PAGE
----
From the very beginning of the novel, Lessing depicts and sets up the tension within the Southern Rhodesian society regarding race relations, especially surrounding the notion of a sexual relationship between a black man and a white woman; the newspaper article reporting Mary Turner's murder speaks volumes more in what it does not mention (i.e. Mary's relationship with Moses) than in its simple statement of facts. Lessing depicts a word in which truths are not the immediately presented facts but rather the dark secrets that characters are unwilling to see around them or within themselves. Significantly, Mary is the only character that is willing to pursue the sense of taboo to its forbidden source; others turn away instinctively.
Conflict within Marriage
Much of the novel centers on the marital, sexual, and intellectual incompatibility between the well-educated, prudish Mary and the simple-minded Dick. Due to their distance from the town and from neighboring farms, Mary and Dick only have each other for company; they are surrounded by natives, but as non-whites, those natives do not enter into their social world—or at least, they are not supposed to. Mary opens up the tight circle of her white domestic world by assaulting Moses, who later becomes the houseboy; his physical proximity and presence in the house, which is both container and synecdoche for the Turners' married life, gives Mary an illicit way of escape from the suffocation of her life with Dick.
Lessing portrays Southern Rhodesia society as founded upon the injustice of racial discrimination of the British colonialist whites against the native Africans. The farm, one of the backbones of the Southern Rhodesia economy, is also one of the primary sites where whites and blacks come into a strictly regulated contact: the farmer, such as Dick or Charlie, commands his workers and even speaks the Kitchen Kaffir they speak, but his wife is supposed to only have contact with the houseboy. The use of the sjambok in the fields and the separation of house and field enforce the material and ideological difference between the races.
Domination and Subjection
Whereas much of the realist import of the novel concerns the depiction of the farm system and the way the white farmer exploits his African laborers, Lessing also makes use of Mary as a character with a rich and tortuous internal life to portray the inverse: the perverse and guilty desire of the white to be dominated in turn. Both of these relations center on sexuality: either the absence of sexual relations in the clean separation of a white woman from black male workers, or the presence of sexuality in a woman who does not feel at home in her own house and wants to run out into the veld.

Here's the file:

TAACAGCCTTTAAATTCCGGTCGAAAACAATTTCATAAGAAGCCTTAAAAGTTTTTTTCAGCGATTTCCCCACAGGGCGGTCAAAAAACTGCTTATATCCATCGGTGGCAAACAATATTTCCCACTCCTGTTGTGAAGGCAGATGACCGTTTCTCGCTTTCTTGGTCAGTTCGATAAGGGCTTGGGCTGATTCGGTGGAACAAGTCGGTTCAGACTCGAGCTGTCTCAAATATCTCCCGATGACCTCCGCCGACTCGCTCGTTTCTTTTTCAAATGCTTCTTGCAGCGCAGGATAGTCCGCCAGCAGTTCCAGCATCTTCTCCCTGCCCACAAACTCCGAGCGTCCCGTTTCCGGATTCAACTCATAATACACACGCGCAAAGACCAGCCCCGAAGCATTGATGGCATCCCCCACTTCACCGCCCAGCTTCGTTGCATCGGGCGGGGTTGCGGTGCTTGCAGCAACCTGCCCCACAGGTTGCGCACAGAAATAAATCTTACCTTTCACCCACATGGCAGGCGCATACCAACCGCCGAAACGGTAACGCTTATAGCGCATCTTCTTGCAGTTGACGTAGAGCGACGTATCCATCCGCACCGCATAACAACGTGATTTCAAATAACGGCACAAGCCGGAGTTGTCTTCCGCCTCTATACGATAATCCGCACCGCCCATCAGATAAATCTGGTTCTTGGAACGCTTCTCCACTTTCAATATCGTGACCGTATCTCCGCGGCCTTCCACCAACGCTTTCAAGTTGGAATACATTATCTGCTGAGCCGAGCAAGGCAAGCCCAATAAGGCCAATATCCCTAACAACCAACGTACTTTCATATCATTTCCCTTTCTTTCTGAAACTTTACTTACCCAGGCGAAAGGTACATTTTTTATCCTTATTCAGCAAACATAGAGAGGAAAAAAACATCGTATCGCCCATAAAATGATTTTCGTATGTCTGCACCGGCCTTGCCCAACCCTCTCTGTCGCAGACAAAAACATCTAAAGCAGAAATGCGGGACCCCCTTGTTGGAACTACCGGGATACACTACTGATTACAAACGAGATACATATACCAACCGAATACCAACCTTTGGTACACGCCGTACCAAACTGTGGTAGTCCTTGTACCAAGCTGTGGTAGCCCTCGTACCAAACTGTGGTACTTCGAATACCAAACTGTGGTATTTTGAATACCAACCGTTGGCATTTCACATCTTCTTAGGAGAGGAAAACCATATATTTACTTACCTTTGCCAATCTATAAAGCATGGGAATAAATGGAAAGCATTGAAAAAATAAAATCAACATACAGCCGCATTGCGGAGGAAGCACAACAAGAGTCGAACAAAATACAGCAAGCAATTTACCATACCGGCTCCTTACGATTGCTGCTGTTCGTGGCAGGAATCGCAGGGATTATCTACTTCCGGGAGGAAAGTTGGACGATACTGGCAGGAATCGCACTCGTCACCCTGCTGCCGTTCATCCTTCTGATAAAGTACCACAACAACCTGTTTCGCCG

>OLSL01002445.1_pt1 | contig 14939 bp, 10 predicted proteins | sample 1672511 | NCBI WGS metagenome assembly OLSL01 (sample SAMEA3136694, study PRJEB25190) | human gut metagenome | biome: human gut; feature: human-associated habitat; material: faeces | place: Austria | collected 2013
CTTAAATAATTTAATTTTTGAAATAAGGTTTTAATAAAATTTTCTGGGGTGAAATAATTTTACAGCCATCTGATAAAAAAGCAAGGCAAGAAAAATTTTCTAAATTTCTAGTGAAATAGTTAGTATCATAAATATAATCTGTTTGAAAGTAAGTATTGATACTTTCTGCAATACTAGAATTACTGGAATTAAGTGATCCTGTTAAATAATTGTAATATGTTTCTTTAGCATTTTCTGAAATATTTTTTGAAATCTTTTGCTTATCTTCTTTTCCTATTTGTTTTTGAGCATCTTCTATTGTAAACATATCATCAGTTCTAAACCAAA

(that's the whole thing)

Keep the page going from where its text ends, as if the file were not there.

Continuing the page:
Harshness of Agricultural Life
Although she grows up in a kind of suburb and spends her unmarried life in the town, Mary moves out to an isolated rural farm once she marries Dick Turner. This environment, surrounded by the South African veld, is both harsh and frightening in its unknowability. Mary arrives with idealistic, sheltered notions of the charm of nature, but these are quickly dispelled and replaced with a loathing for much of her physical surroundings. The farmhouse especially, with its lack of a proper roof, comes to represent the poverty of her life with Dick.
Two characters strive for liberation in the narrative: Mary and Moses. Unlike Dick, who has no particular aspirations, or Charlie and Tony, both of whom strive to make money, Mary and Moses are both dogged by disturbing pasts and unable to see a future that promises anything other than more unpleasantness. This leads them to act erratically and transgress from socially ordained bounds. Mary tries to run away from Dick at first and then later tries to escape within herself by giving up control to Moses. Although we are not given much access to Moses' interiority, we know that he harbors a strong desire for revenge against Mary, from which he felt liberated once he killed her.
The Failure of Civilization
The European colonialist project in Africa, as elsewhere, was carried out in the name of civilizing "backward" countries, while militarily and economically it was clear that much of the driving force was a desire for wealth and power. This contradiction produced societies that had to strictly regulate certain things—above all, the relationship between white colonialists and African colonized subjects—in order to not fall apart. However, as in the case of Mary, a racist who goes from demeaning and assaulting natives to giving herself up into the power of one, this leads to a self-undoing—not to mention the glaring moral self-contradiction.
The Grass is Singing Questions and Answers
The Question and Answer section for The Grass is Singing is a great
resource to ask questions, find answers, and discuss the novel.